2018 Honorary Doctorate Recipients

The General Theological Seminary is pleased to announce the next recipients of its Doctor of Divinity degree, honoris causa, to be conferred at the 196th Commencement ceremonies on Wednesday May 16, 2018: the Rt. Rev. R. William Franklin and the Very Rev. Lang Lowrey, III. 

Five additional honorary degrees will be awarded over the course of the next year including the Rt. Rev. Kevin Brown, the Most Rev. Michael Curry, the Rt. Rev. Gretchen Rehrberg, the Rev. Canon Stephanie Spellers, and the Most Rev. Rowan Williams. 


The Rt. Rev. R. William Franklin

The Rt. Rev. R. William Franklin has been the Bishop of Western New York since 2011. He is also Dean Emeritus of the Berkeley Divinity School at Yale University and he serves as Episcopal Visitor of the Companions of St. Luke of the Order of St. Benedict. He is a member of the Theology Committee and the Ecclesiology Committee of the House of Bishops of The Episcopal Church and he has served on the Nominating Committee of the Presiding Bishop of The Episcopal Church, The General Board of Examining Chaplains, and the Board of the Archives of The Episcopal Church. He has been awarded the Ph.D. by Harvard University and the D. D. by the Berkeley Divinity School of Yale University. In 1991 he served as Visiting Professor of Church History at The General Seminary and from 1993 to 1998 he served as Society for the Promotion of Religion and Learning Professor of History and World Mission and Professor of Modern Anglican Studies at The General Theological Seminary. In 1997 he served as Associate Dean of The General Theological Seminary. He is the author or co-author of seven books in the areas of Church History, Ecumenism, and Christian Humanism. He is married to Carmela Vircillo Franklin who is Professor of Classics at Columbia University. His two daughters are: Corinna Franklin, a surgeon at Shriners' Hospital in Philadelphia, and Beatrice Franklin, who is a Clerk on the United States Supreme Court.


Bishop Franklin comments on his relationship with the seminary, saying: “l am proud to have served as a professor at General Seminary in 1991 and then again from 1993 to 1998. I had the privilege of teaching a generation of students in the 1990's who have gone on to become outstanding priests, bishops, scholars, and leaders of The Episcopal Church. For more than two hundred years General Seminary has formed clergy and laity through a unique combination of academics and scholarship, liturgy and spirituality, and life in an urban residential Christian community. I am grateful for all the many ways General Seminary has formed me as a lay academic, a priest, and as a bishop, as it has formed countless others over these two centuries.”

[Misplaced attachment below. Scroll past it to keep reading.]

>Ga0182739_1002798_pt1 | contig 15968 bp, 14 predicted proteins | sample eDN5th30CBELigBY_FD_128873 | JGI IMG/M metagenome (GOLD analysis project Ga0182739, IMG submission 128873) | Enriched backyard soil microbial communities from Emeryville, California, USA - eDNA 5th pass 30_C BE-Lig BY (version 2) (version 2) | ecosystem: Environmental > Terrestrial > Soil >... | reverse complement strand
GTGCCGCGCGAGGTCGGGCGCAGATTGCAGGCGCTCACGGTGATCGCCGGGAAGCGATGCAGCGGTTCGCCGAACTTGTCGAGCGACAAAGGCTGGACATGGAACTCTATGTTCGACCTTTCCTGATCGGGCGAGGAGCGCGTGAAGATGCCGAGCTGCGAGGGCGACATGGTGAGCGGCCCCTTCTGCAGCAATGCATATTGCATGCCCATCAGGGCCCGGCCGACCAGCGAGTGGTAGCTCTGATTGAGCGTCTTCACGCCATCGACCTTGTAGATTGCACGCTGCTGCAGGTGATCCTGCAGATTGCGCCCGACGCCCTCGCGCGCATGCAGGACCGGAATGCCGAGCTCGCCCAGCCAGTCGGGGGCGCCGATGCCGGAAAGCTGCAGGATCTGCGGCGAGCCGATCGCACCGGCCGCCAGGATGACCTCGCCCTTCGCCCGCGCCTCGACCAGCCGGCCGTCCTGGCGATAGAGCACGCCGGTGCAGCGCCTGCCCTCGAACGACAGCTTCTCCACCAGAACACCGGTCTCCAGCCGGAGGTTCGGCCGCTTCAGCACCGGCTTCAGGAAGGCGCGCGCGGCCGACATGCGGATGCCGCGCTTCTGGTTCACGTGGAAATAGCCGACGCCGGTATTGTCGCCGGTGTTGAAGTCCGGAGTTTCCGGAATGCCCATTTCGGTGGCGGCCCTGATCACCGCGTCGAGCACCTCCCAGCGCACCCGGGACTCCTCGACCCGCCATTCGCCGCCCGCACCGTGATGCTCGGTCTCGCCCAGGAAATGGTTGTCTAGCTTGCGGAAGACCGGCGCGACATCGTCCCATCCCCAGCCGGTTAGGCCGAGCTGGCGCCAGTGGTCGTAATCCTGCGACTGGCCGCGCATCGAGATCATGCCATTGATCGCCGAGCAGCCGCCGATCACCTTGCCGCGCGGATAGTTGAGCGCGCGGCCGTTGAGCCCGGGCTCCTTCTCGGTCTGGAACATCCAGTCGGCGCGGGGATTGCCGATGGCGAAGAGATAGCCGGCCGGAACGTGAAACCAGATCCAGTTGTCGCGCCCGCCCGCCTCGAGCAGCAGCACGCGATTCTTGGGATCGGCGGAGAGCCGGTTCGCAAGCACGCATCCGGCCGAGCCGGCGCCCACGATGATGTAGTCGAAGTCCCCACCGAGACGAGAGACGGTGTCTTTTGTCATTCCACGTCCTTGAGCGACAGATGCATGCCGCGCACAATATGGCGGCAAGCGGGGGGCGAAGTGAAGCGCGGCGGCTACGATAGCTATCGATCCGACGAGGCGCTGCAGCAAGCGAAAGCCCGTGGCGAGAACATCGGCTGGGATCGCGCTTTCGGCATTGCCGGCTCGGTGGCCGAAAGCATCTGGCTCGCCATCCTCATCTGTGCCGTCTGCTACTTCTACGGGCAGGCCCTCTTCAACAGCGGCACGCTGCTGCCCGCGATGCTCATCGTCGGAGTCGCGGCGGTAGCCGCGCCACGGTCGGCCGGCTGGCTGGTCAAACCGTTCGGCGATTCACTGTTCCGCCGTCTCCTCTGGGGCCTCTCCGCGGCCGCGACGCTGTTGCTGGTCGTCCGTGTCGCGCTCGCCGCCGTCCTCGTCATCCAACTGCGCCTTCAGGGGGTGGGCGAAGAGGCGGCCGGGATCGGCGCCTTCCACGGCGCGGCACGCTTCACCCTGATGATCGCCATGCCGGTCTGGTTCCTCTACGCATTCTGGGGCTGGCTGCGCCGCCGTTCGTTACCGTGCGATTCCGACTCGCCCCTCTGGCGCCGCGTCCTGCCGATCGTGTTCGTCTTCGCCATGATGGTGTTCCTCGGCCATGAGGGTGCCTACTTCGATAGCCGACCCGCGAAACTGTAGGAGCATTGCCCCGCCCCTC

The Very Rev. Lang Lowrey, III

Lang Lowrey is the Director of the Episcopal Studies Program; Professor in the Practice of Church Leadership at the Candler School of Theology at Emory University. He is a graduate of Georgia Tech and earned his Master of Divinity at Candler. After college, he owned and ran several successful ventures before selling them to create Buckhead Technology Angels to incubate emerging technology companies. He twice was selected to run Fortune 500 firms facing difficult challenges, implementing complex turnaround plans and securing robust equity events.

Lowrey has served at St. Anne’s Episcopal Church in Atlanta and was founding rector at St. Benedict’s Episcopal Church and Day School in Vinings, a successful church plant that now has 1,000 people in its community. From 2010 to 2013, he was president of The General Theological Seminary of the Episcopal Church in New York City, where he led the institution through a period of broad-based restructuring and the development of new revenue streams. He also has enjoyed a highly successful career as a corporate executive, and is involved in many missions and outreach organizations.

The former interim Dean and President provided the following statement:

“To save financially save General and renovate the Close was important but the most important work has occurred since I left. Under the leadership of Dean Dunkle, I am very impressed with his new plan for GTS in a rapidly changing world. Obviously seminaries must form a new type of leadership in a changing world. They must also find ways to cut the cost of education for students. Students cannot continue to be burdened by high debt. The Wisdom Year accomplishes both of these key initiatives PLUS allows smaller parishes to be able to afford clergy who will not only be formed by real life experience but also help them survive. The Wisdom year is a win/win/win for the church, the student and the world.

General Seminary’s location in NYC, The Wisdom Year and General’s international worldview make it extremely valuable to the church and the world. This gives me great hope for its future and I think this is proven by the progress that it reports every year. This progress, including increased enrollment and fund raising proves that Dean Dunkle’s plan is working but that the church recognizes its future value. There is no doubt in my mind that progress will continue to be made and that in but a few years the turmoil of the financial meltdown and the resulting wake of it will be but a moment no longer remembered.

I am proud to be a part of General Seminary’s long esteemed history. General (“Mother”) has weathered so many storms (including Hurricane Sandy during my tenure) but has always emerged stronger and with great promise for the future. This is what is happening again.”